I constantly hear therapists, coaches, healers, and intuitive talk asking about how to get on page 1 of Google. Forget it. That's not the goal anymore. Much more important is how many high value incoming links you have to your website. And that means being on popular locator directories that are eating up space on Google's page 1, as well as being active on at least one social media platform like Facebook where you can engage potential clients, offer them a tip of substance, and give a link back to your website for more.

 

 

7.  They claim to give you automated and cheap SEO

 

Real full range SEO is tedious. It takes a lot of time and effort, and you have to stay on top of it. While you or your website designer should be able to accomplish the basic on-page SEO like meta tags, alt tags for images, and h1 or h2 headlines, the rest is a pain in the patootie to do (I might have a bit of attitude about that. LOL)

 

SearchEngineLand says to expect to pay as much as $1000 a MONTH for legitimate, full range SEO. Anything less than about $400 is likely a scam. Frankly, you'd be better off doing AdWords or Facebook ads for that amount of cash and reaching a narrowly targeted audience.

 

 

8.  They make "set up" fees sound reasonable

 

Many of you charge a bit more for your initial intake sessions, so getting charged a set up fee for a mysterious service you're told you need can sound reasonable. It probably isn't, unless the set up is really an in depth consultation with you to understand your business and it's special needs and ethical restrictions that are unique to the world of SEO. Don't get caught by surprised by how unethical SEO scammers can be.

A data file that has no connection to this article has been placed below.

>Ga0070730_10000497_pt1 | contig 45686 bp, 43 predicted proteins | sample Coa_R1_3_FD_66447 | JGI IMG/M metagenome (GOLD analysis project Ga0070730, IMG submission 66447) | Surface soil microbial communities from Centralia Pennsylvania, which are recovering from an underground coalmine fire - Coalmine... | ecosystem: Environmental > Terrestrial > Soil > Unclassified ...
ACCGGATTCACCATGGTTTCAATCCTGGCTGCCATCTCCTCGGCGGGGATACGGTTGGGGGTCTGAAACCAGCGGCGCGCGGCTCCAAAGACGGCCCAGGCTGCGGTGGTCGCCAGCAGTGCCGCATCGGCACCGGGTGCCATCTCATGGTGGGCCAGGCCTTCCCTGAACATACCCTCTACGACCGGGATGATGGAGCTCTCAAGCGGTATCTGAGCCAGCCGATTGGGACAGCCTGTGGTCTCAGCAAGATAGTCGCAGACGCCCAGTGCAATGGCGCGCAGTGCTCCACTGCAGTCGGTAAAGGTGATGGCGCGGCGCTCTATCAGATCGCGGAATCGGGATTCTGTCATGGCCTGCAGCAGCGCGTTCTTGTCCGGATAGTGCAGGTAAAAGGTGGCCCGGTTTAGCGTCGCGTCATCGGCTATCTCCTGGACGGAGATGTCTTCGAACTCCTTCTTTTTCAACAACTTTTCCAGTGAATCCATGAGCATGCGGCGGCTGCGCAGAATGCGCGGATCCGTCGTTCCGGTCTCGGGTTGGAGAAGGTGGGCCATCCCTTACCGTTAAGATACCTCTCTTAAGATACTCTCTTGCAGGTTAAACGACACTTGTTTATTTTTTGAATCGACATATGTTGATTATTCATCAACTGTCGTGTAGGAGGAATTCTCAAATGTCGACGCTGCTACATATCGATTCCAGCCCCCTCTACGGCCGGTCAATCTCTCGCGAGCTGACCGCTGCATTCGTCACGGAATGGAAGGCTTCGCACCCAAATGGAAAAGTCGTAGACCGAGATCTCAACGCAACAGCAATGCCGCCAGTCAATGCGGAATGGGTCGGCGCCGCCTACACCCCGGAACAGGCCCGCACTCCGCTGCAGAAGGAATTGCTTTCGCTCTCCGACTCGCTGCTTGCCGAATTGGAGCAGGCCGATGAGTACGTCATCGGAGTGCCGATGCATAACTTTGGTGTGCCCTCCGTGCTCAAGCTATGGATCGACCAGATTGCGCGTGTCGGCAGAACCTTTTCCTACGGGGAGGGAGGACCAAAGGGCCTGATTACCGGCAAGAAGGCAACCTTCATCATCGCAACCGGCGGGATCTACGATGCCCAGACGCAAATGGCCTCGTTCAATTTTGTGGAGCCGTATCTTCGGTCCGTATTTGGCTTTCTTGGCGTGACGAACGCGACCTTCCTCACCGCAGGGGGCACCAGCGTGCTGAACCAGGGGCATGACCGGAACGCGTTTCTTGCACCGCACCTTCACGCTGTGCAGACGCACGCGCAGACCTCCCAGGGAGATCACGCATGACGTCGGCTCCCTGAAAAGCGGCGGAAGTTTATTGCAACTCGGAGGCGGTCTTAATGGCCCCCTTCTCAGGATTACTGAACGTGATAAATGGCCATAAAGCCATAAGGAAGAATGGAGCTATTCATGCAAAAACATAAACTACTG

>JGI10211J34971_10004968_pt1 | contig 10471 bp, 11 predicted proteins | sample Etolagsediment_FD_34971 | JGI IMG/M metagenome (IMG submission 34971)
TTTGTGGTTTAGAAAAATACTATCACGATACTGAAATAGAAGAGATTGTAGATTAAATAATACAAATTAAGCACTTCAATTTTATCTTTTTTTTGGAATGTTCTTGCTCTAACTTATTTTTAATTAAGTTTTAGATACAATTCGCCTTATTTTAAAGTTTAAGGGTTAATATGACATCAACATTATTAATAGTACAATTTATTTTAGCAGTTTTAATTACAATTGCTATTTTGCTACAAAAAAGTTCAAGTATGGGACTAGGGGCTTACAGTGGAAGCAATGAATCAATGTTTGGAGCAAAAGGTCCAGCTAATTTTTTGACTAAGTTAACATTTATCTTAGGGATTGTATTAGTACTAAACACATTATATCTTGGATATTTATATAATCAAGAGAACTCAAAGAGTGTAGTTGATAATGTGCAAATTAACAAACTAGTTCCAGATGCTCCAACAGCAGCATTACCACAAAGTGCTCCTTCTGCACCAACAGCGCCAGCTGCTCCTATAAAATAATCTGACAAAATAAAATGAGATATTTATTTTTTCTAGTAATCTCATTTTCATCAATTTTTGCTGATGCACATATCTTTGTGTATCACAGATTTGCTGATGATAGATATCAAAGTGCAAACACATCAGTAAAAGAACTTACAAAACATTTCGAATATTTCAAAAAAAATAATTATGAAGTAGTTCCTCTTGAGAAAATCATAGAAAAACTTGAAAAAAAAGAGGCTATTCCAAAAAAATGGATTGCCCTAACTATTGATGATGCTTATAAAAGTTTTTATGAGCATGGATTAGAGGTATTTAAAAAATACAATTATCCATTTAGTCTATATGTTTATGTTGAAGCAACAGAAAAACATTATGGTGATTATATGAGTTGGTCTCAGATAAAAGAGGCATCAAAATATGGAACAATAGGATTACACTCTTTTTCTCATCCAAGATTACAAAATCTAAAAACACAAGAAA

9. They control access to your analytics account

 

Some SEO scammers will take over or establish a Google analytics account for you, so you don't need to worry about it, they'll say. Believe me, worry will be cheaper in the long run.  Never allow yourself to be in a position where you can't get immediate access to an account in your name or connected to marketing your business.

 

 

10.  You rarely hear from them

 

If you aren't getting monthly reports on their efforts that coincide with a reasonable increase in actual clients, there's something wrong. But of course, if you have been diligent about screening for all the above mentioned signs of a scam, you won't even get this far.

 

 

Read the original article from SearchEngineLand here.

 

 

 

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​I ​​do two basic things when I work with people: